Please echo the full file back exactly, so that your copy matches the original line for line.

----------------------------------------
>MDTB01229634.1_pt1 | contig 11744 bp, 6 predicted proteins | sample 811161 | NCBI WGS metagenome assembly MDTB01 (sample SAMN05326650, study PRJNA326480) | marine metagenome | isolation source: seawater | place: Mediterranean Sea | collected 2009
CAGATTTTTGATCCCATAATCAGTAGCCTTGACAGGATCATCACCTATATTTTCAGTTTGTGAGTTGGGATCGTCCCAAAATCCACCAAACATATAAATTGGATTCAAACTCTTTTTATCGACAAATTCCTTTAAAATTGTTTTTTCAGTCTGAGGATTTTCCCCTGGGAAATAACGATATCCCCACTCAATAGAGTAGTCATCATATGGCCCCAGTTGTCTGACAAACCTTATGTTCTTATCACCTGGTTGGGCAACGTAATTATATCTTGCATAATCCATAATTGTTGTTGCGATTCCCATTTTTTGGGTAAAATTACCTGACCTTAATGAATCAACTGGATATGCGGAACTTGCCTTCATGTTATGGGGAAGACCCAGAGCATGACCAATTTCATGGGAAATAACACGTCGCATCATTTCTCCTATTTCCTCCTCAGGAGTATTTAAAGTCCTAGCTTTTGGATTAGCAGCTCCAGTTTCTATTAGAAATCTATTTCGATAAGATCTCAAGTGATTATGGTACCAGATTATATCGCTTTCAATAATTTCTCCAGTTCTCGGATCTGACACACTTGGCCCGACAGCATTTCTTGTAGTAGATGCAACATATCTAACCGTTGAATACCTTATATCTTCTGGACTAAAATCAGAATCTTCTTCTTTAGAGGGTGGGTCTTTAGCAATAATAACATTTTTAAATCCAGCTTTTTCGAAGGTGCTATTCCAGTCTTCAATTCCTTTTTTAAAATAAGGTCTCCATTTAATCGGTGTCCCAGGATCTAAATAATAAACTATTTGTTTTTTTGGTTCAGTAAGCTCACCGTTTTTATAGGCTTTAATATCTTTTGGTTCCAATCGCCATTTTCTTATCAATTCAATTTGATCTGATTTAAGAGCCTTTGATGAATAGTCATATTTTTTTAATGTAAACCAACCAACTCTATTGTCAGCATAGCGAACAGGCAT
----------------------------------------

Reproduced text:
>MDTB01229634.1_pt1 | contig 11744 bp, 6 predicted proteins | sample 811161 | NCBI WGS metagenome assembly MDTB01 (sample SAMN05326650, study PRJNA326480) | marine metagenome | isolation source: seawater | place: Mediterranean Sea | collected 2009
CAGATTTTTGATCCCATAATCAGTAGCCTTGACAGGATCATCACCTATATTTTCAGTTTGTGAGTTGGGATCGTCCCAAAATCCACCAAACATATAAATTGGATTCAAACTCTTTTTATCGACAAATTCCTTTAAAATTGTTTTTTCAGTCTGAGGATTTTCCCCTGGGAAATAACGATATCCCCACTCAATAGAGTAGTCATCATATGGCCCCAGTTGTCTGACAAACCTTATGTTCTTATCACCTGGTTGGGCAACGTAATTATATCTTGCATAATCCATAATTGTTGTTGCGATTCCCATTTTTTGGGTAAAATTACCTGACCTTAATGAATCAACTGGATATGCGGAACTTGCCTTCATGTTATGGGGAAGACCCAGAGCATGACCAATTTCATGGGAAATAACACGTCGCATCATTTCTCCTATTTCCTCCTCAGGAGTATTTAAAGTCCTAGCTTTTGGATTAGCAGCTCCAGTTTCTATTAGAAATCTATTTCGATAAGATCTCAAGTGATTATGGTACCAGATTATATCGCTTTCAATAATTTCTCCAGTTCTCGGATCTGACACACTTGGCCCGACAGCATTTCTTGTAGTAGATGCAACATATCTAACCGTTGAATACCTTATATCTTCTGGACTAAAATCAGAATCTTCTTCTTTAGAGGGTGGGTCTTTAGCAATAATAACATTTTTAAATCCAGCTTTTTCGAAGGTGCTATTCCAGTCTTCAATTCCTTTTTTAAAATAAGGTCTCCATTTAATCGGTGTCCCAGGATCTAAATAATAAACTATTTGTTTTTTTGGTTCAGTAAGCTCACCGTTTTTATAGGCTTTAATATCTTTTGGTTCCAATCGCCATTTTCTTATCAATTCAATTTGATCTGATTTAAGAGCCTTTGATGAATAGTCATATTTTTTTAATGTAAACCAACCAACTCTATTGTCAGCATAGCGAACAGGCAT